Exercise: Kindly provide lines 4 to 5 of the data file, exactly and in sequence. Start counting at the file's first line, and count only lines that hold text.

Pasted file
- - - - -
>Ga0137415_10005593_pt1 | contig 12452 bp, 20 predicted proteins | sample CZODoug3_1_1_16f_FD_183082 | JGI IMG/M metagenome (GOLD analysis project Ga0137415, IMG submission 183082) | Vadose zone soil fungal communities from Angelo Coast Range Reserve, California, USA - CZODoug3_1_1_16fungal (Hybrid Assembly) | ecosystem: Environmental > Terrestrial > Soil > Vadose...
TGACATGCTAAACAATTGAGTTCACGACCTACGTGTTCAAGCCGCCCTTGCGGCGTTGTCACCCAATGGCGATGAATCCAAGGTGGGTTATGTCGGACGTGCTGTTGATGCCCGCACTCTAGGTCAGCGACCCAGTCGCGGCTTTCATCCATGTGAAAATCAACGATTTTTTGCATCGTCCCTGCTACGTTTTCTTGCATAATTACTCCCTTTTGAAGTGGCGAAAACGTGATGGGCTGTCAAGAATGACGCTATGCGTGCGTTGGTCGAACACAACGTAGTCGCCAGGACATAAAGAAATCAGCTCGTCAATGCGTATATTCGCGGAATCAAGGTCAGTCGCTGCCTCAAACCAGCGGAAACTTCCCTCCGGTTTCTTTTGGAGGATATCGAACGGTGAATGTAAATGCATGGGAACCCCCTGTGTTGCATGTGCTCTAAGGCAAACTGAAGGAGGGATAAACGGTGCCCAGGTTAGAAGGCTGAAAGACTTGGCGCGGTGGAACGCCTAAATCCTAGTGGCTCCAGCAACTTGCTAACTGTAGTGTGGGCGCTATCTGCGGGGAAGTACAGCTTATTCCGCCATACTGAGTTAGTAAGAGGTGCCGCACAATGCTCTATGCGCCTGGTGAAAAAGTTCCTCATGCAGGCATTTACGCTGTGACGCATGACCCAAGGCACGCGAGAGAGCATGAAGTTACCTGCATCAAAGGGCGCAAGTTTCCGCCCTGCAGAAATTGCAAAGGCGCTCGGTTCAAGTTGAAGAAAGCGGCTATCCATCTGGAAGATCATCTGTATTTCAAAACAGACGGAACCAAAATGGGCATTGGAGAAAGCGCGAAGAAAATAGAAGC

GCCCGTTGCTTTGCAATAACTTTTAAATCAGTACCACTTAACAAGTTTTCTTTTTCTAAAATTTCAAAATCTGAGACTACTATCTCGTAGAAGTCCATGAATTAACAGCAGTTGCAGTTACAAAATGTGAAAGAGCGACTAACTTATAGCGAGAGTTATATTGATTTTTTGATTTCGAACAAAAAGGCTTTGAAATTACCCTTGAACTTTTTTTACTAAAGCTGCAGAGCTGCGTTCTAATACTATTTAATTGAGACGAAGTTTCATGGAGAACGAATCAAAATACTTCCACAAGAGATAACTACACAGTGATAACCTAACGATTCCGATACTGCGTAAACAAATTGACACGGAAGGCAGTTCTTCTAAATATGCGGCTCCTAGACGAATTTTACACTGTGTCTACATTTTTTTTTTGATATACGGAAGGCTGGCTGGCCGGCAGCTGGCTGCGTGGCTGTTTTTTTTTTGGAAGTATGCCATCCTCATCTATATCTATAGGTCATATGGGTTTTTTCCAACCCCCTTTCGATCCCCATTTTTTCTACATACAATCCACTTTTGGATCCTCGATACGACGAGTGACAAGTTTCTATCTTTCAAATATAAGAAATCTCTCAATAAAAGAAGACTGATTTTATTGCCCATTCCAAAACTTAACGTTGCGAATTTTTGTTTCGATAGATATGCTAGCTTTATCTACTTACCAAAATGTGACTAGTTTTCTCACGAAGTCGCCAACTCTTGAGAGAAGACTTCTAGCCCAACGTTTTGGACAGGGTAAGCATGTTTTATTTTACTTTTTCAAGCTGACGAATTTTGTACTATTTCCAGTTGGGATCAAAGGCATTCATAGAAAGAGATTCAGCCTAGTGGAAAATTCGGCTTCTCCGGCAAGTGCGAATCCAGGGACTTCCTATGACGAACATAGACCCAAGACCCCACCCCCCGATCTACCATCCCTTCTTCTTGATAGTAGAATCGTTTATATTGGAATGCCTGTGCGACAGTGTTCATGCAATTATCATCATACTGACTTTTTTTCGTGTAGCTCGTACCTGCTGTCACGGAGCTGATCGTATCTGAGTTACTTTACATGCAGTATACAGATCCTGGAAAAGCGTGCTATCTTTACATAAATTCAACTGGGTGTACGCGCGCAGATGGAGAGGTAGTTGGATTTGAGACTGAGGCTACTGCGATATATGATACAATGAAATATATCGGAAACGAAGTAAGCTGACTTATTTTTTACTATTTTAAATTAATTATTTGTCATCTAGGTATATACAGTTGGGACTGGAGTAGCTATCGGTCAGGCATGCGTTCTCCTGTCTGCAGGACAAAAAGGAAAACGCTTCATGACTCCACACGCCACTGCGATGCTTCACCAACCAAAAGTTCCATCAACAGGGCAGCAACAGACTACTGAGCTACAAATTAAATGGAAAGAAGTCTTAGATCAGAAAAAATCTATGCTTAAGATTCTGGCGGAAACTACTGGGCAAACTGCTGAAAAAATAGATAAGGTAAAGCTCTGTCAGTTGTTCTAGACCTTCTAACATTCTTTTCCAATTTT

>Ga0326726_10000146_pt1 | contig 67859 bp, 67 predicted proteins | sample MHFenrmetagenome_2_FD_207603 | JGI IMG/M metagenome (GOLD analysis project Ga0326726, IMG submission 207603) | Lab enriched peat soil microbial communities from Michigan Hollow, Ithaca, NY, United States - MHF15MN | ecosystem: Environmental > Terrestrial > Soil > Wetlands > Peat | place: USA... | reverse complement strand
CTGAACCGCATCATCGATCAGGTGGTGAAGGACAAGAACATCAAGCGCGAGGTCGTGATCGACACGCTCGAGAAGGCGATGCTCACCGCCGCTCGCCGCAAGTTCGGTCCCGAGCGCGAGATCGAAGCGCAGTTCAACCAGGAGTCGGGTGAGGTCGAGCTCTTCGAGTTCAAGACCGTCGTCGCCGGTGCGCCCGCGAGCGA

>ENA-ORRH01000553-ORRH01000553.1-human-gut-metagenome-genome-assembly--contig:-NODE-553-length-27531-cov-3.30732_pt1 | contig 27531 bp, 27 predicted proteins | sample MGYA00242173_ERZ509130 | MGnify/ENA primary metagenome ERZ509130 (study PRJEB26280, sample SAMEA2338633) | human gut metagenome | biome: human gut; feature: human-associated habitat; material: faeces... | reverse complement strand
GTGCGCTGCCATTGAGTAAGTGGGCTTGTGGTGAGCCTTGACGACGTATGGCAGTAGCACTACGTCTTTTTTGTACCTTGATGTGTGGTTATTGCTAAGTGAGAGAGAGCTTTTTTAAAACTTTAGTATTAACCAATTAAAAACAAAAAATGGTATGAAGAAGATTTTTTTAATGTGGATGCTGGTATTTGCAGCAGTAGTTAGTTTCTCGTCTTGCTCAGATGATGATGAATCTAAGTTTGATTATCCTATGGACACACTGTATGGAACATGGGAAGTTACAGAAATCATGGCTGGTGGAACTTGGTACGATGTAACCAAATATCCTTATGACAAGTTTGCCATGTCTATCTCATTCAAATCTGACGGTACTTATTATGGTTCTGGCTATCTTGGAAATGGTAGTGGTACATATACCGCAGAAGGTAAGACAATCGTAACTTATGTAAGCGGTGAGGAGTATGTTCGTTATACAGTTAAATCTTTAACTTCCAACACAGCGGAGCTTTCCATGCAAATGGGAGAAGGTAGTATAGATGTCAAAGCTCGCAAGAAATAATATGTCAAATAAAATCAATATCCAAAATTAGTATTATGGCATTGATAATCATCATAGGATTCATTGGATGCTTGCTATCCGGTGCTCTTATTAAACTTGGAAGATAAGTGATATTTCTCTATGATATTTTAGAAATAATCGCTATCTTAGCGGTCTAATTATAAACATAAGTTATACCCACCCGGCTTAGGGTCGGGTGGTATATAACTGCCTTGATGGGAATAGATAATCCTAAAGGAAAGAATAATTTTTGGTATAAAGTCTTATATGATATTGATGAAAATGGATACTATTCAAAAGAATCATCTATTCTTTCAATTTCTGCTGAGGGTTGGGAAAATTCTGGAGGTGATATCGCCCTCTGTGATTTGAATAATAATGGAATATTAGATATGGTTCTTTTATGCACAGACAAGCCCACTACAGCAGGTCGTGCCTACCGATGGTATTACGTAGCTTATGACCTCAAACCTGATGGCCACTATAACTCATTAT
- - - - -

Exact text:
>Ga0326726_10000146_pt1 | contig 67859 bp, 67 predicted proteins | sample MHFenrmetagenome_2_FD_207603 | JGI IMG/M metagenome (GOLD analysis project Ga0326726, IMG submission 207603) | Lab enriched peat soil microbial communities from Michigan Hollow, Ithaca, NY, United States - MHF15MN | ecosystem: Environmental > Terrestrial > Soil > Wetlands > Peat | place: USA... | reverse complement strand
CTGAACCGCATCATCGATCAGGTGGTGAAGGACAAGAACATCAAGCGCGAGGTCGTGATCGACACGCTCGAGAAGGCGATGCTCACCGCCGCTCGCCGCAAGTTCGGTCCCGAGCGCGAGATCGAAGCGCAGTTCAACCAGGAGTCGGGTGAGGTCGAGCTCTTCGAGTTCAAGACCGTCGTCGCCGGTGCGCCCGCGAGCGA